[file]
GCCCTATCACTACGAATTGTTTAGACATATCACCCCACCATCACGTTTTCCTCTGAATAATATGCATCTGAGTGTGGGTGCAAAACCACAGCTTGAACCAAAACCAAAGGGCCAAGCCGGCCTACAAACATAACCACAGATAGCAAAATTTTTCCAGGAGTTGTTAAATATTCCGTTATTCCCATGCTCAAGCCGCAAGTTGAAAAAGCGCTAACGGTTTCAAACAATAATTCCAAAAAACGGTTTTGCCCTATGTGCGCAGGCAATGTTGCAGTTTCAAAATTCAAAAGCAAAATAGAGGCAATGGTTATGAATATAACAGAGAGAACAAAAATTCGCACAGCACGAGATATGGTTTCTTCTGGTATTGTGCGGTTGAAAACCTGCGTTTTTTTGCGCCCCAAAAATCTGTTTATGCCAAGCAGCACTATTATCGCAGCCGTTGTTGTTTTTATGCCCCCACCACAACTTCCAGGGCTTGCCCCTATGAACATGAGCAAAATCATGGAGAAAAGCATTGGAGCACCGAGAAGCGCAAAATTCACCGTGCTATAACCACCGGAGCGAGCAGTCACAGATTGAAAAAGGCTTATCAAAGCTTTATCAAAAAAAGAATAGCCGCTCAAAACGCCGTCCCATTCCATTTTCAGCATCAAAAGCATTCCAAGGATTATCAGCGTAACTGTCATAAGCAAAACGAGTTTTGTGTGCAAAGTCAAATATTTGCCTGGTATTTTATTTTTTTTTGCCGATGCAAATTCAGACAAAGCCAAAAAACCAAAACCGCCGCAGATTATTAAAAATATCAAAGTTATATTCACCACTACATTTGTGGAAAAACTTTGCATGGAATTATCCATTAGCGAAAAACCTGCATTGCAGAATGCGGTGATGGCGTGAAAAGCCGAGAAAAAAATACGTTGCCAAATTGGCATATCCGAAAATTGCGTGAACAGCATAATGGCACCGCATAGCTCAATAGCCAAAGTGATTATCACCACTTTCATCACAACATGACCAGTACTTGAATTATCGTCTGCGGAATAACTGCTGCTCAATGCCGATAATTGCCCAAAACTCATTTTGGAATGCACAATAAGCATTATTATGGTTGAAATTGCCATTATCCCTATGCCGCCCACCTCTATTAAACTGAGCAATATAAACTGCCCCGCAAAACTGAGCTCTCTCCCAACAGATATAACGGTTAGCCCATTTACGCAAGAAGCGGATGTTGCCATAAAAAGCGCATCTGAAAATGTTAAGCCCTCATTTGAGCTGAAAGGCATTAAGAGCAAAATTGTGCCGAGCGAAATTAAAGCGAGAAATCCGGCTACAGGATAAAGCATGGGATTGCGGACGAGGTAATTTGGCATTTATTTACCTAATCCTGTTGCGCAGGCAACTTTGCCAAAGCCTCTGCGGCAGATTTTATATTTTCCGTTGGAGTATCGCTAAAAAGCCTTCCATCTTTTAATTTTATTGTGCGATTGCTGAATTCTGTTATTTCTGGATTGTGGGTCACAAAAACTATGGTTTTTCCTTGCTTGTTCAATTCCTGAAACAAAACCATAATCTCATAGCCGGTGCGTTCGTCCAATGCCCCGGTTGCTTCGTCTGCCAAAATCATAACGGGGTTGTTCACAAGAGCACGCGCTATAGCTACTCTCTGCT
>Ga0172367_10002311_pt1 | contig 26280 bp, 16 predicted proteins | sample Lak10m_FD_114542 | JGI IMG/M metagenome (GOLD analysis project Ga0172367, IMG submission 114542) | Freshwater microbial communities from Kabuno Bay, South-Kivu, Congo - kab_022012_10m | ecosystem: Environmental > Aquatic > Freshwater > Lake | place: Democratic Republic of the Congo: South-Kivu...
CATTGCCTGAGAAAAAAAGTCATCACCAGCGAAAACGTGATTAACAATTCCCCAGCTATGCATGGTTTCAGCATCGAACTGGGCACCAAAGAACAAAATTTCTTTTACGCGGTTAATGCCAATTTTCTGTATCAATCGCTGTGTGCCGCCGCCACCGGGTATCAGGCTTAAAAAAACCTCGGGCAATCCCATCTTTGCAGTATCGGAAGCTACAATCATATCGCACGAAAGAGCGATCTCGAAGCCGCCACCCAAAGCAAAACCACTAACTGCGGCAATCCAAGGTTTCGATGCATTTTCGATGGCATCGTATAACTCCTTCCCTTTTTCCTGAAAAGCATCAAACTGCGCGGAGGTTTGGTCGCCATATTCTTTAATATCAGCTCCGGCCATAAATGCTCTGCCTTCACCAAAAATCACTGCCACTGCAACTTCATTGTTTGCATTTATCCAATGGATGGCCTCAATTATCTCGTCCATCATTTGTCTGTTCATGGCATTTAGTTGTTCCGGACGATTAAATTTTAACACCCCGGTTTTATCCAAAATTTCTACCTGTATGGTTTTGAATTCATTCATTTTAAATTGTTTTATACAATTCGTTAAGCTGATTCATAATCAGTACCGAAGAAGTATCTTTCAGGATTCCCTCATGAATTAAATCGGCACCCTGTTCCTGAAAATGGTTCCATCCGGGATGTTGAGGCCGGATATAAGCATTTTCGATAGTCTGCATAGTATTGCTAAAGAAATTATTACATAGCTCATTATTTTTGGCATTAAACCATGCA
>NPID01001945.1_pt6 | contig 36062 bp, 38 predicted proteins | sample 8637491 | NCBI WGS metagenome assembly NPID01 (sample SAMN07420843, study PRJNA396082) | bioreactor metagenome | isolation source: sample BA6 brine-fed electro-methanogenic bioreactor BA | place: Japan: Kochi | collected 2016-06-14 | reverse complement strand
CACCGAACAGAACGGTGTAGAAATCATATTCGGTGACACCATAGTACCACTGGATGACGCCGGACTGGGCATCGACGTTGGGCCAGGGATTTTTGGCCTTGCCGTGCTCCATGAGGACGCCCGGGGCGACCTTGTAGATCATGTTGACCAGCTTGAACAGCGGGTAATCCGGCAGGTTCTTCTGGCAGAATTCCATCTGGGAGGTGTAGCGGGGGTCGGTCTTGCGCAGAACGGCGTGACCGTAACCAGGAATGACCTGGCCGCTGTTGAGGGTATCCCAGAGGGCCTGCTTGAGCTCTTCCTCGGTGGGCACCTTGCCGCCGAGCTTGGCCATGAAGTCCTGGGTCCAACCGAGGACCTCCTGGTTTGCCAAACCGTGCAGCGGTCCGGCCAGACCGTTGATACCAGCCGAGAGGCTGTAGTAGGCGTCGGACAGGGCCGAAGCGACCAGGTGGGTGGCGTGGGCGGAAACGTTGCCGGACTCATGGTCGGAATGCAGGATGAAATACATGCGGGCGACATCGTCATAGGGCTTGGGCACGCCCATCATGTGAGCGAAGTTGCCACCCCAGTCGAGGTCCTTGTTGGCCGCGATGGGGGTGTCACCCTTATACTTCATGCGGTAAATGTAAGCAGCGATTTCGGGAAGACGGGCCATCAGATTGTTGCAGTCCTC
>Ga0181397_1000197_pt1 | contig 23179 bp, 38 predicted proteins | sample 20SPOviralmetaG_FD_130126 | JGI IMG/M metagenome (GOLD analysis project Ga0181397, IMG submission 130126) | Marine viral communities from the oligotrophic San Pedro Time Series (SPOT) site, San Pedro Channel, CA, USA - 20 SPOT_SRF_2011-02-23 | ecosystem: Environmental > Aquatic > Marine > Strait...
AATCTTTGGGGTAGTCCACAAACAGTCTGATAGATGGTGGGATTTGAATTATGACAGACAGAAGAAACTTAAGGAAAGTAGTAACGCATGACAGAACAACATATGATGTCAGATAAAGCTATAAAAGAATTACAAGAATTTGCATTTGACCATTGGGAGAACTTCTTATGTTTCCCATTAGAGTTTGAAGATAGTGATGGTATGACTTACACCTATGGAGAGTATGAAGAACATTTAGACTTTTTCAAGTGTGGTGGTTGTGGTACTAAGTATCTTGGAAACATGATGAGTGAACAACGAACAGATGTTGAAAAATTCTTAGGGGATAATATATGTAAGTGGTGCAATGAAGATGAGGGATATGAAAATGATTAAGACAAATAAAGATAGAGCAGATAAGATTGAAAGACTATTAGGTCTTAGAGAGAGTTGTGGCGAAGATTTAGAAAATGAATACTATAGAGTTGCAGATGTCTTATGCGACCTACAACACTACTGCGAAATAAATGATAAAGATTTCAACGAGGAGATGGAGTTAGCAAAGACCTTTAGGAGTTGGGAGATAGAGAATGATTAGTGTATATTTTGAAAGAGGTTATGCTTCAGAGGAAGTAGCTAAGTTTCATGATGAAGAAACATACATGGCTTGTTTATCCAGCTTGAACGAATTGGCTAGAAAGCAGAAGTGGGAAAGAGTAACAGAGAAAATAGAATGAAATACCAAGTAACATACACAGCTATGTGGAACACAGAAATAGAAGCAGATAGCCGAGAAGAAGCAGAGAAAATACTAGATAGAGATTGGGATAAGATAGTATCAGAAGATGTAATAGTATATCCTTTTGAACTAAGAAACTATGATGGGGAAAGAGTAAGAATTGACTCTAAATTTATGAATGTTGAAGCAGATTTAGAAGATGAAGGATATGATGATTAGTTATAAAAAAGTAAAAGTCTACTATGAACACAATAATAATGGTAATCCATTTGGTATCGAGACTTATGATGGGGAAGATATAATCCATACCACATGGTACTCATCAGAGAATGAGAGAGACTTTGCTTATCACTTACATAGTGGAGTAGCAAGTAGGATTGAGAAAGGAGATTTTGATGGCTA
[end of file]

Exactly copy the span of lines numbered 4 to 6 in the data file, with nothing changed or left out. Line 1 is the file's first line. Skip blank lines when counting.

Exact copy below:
>NPID01001945.1_pt6 | contig 36062 bp, 38 predicted proteins | sample 8637491 | NCBI WGS metagenome assembly NPID01 (sample SAMN07420843, study PRJNA396082) | bioreactor metagenome | isolation source: sample BA6 brine-fed electro-methanogenic bioreactor BA | place: Japan: Kochi | collected 2016-06-14 | reverse complement strand
CACCGAACAGAACGGTGTAGAAATCATATTCGGTGACACCATAGTACCACTGGATGACGCCGGACTGGGCATCGACGTTGGGCCAGGGATTTTTGGCCTTGCCGTGCTCCATGAGGACGCCCGGGGCGACCTTGTAGATCATGTTGACCAGCTTGAACAGCGGGTAATCCGGCAGGTTCTTCTGGCAGAATTCCATCTGGGAGGTGTAGCGGGGGTCGGTCTTGCGCAGAACGGCGTGACCGTAACCAGGAATGACCTGGCCGCTGTTGAGGGTATCCCAGAGGGCCTGCTTGAGCTCTTCCTCGGTGGGCACCTTGCCGCCGAGCTTGGCCATGAAGTCCTGGGTCCAACCGAGGACCTCCTGGTTTGCCAAACCGTGCAGCGGTCCGGCCAGACCGTTGATACCAGCCGAGAGGCTGTAGTAGGCGTCGGACAGGGCCGAAGCGACCAGGTGGGTGGCGTGGGCGGAAACGTTGCCGGACTCATGGTCGGAATGCAGGATGAAATACATGCGGGCGACATCGTCATAGGGCTTGGGCACGCCCATCATGTGAGCGAAGTTGCCACCCCAGTCGAGGTCCTTGTTGGCCGCGATGGGGGTGTCACCCTTATACTTCATGCGGTAAATGTAAGCAGCGATTTCGGGAAGACGGGCCATCAGATTGTTGCAGTCCTC
>Ga0181397_1000197_pt1 | contig 23179 bp, 38 predicted proteins | sample 20SPOviralmetaG_FD_130126 | JGI IMG/M metagenome (GOLD analysis project Ga0181397, IMG submission 130126) | Marine viral communities from the oligotrophic San Pedro Time Series (SPOT) site, San Pedro Channel, CA, USA - 20 SPOT_SRF_2011-02-23 | ecosystem: Environmental > Aquatic > Marine > Strait...